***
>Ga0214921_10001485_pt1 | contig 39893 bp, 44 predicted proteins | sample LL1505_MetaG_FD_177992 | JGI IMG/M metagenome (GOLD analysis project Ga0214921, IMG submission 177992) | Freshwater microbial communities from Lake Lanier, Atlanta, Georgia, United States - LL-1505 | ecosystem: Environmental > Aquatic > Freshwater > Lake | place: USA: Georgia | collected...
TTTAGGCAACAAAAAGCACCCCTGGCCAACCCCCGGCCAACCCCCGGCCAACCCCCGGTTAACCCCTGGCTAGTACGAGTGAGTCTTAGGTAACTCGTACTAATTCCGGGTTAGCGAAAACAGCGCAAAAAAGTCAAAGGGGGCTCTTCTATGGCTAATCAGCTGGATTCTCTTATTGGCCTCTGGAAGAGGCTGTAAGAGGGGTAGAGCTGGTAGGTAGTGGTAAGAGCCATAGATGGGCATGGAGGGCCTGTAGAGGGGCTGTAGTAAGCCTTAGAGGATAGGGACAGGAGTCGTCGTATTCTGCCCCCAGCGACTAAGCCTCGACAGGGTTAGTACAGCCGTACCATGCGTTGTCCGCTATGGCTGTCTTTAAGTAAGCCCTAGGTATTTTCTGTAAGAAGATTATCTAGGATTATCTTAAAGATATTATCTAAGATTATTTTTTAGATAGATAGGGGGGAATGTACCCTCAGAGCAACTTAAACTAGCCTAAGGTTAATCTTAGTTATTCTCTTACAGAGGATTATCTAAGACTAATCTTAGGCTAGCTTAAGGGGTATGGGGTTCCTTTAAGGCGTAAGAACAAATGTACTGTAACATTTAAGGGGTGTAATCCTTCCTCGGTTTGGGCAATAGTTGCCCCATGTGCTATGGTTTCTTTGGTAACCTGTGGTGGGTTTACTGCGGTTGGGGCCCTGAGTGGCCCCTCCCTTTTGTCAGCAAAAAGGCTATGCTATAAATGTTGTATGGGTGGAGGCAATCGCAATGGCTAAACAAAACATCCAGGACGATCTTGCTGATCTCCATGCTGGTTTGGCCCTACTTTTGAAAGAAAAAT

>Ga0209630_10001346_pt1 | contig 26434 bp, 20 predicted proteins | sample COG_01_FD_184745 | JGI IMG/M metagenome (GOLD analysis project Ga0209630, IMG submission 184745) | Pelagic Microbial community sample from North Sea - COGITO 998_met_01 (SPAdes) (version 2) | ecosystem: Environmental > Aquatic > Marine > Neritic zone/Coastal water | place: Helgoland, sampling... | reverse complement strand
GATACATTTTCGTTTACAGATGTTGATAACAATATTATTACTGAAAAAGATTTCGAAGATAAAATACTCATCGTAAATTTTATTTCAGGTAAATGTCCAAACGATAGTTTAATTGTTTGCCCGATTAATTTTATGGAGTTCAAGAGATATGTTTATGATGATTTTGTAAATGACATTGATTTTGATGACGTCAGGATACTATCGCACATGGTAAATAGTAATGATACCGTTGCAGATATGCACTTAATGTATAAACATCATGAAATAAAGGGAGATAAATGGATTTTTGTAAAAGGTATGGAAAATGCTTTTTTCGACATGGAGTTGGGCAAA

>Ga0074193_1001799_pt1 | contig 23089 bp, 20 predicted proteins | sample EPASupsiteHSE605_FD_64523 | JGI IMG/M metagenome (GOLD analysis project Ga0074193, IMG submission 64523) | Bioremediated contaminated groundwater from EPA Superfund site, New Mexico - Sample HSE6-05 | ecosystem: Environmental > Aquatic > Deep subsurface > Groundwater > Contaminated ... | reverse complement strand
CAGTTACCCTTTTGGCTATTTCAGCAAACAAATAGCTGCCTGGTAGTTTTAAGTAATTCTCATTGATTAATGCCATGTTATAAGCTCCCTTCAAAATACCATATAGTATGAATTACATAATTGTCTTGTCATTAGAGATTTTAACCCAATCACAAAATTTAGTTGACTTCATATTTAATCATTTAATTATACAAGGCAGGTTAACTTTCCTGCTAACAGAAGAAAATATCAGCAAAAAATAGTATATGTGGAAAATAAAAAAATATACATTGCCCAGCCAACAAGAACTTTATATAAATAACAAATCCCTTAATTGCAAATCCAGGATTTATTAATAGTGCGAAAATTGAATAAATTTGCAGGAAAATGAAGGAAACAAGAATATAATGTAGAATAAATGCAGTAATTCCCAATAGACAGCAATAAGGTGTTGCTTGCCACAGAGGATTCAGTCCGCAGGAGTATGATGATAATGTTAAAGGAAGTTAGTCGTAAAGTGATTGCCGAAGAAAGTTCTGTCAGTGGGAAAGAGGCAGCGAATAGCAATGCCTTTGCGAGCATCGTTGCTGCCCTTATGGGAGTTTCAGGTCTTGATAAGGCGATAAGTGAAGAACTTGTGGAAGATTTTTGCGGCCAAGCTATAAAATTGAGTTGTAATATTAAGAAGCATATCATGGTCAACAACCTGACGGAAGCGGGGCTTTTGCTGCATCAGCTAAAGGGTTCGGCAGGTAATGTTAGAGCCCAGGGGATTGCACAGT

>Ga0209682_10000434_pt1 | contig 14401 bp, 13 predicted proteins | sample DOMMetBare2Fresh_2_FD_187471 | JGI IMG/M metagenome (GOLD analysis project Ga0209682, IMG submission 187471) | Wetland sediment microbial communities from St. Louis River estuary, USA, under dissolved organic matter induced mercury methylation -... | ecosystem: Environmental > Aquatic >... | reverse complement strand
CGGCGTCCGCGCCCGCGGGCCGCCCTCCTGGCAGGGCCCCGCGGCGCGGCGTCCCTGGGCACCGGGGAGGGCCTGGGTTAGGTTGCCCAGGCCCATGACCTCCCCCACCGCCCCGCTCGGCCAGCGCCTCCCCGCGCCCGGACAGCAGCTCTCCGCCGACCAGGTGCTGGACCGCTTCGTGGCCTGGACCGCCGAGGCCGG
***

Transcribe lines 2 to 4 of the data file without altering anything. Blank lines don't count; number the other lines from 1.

TTTAGGCAACAAAAAGCACCCCTGGCCAACCCCCGGCCAACCCCCGGCCAACCCCCGGTTAACCCCTGGCTAGTACGAGTGAGTCTTAGGTAACTCGTACTAATTCCGGGTTAGCGAAAACAGCGCAAAAAAGTCAAAGGGGGCTCTTCTATGGCTAATCAGCTGGATTCTCTTATTGGCCTCTGGAAGAGGCTGTAAGAGGGGTAGAGCTGGTAGGTAGTGGTAAGAGCCATAGATGGGCATGGAGGGCCTGTAGAGGGGCTGTAGTAAGCCTTAGAGGATAGGGACAGGAGTCGTCGTATTCTGCCCCCAGCGACTAAGCCTCGACAGGGTTAGTACAGCCGTACCATGCGTTGTCCGCTATGGCTGTCTTTAAGTAAGCCCTAGGTATTTTCTGTAAGAAGATTATCTAGGATTATCTTAAAGATATTATCTAAGATTATTTTTTAGATAGATAGGGGGGAATGTACCCTCAGAGCAACTTAAACTAGCCTAAGGTTAATCTTAGTTATTCTCTTACAGAGGATTATCTAAGACTAATCTTAGGCTAGCTTAAGGGGTATGGGGTTCCTTTAAGGCGTAAGAACAAATGTACTGTAACATTTAAGGGGTGTAATCCTTCCTCGGTTTGGGCAATAGTTGCCCCATGTGCTATGGTTTCTTTGGTAACCTGTGGTGGGTTTACTGCGGTTGGGGCCCTGAGTGGCCCCTCCCTTTTGTCAGCAAAAAGGCTATGCTATAAATGTTGTATGGGTGGAGGCAATCGCAATGGCTAAACAAAACATCCAGGACGATCTTGCTGATCTCCATGCTGGTTTGGCCCTACTTTTGAAAGAAAAAT

>Ga0209630_10001346_pt1 | contig 26434 bp, 20 predicted proteins | sample COG_01_FD_184745 | JGI IMG/M metagenome (GOLD analysis project Ga0209630, IMG submission 184745) | Pelagic Microbial community sample from North Sea - COGITO 998_met_01 (SPAdes) (version 2) | ecosystem: Environmental > Aquatic > Marine > Neritic zone/Coastal water | place: Helgoland, sampling... | reverse complement strand
GATACATTTTCGTTTACAGATGTTGATAACAATATTATTACTGAAAAAGATTTCGAAGATAAAATACTCATCGTAAATTTTATTTCAGGTAAATGTCCAAACGATAGTTTAATTGTTTGCCCGATTAATTTTATGGAGTTCAAGAGATATGTTTATGATGATTTTGTAAATGACATTGATTTTGATGACGTCAGGATACTATCGCACATGGTAAATAGTAATGATACCGTTGCAGATATGCACTTAATGTATAAACATCATGAAATAAAGGGAGATAAATGGATTTTTGTAAAAGGTATGGAAAATGCTTTTTTCGACATGGAGTTGGGCAAA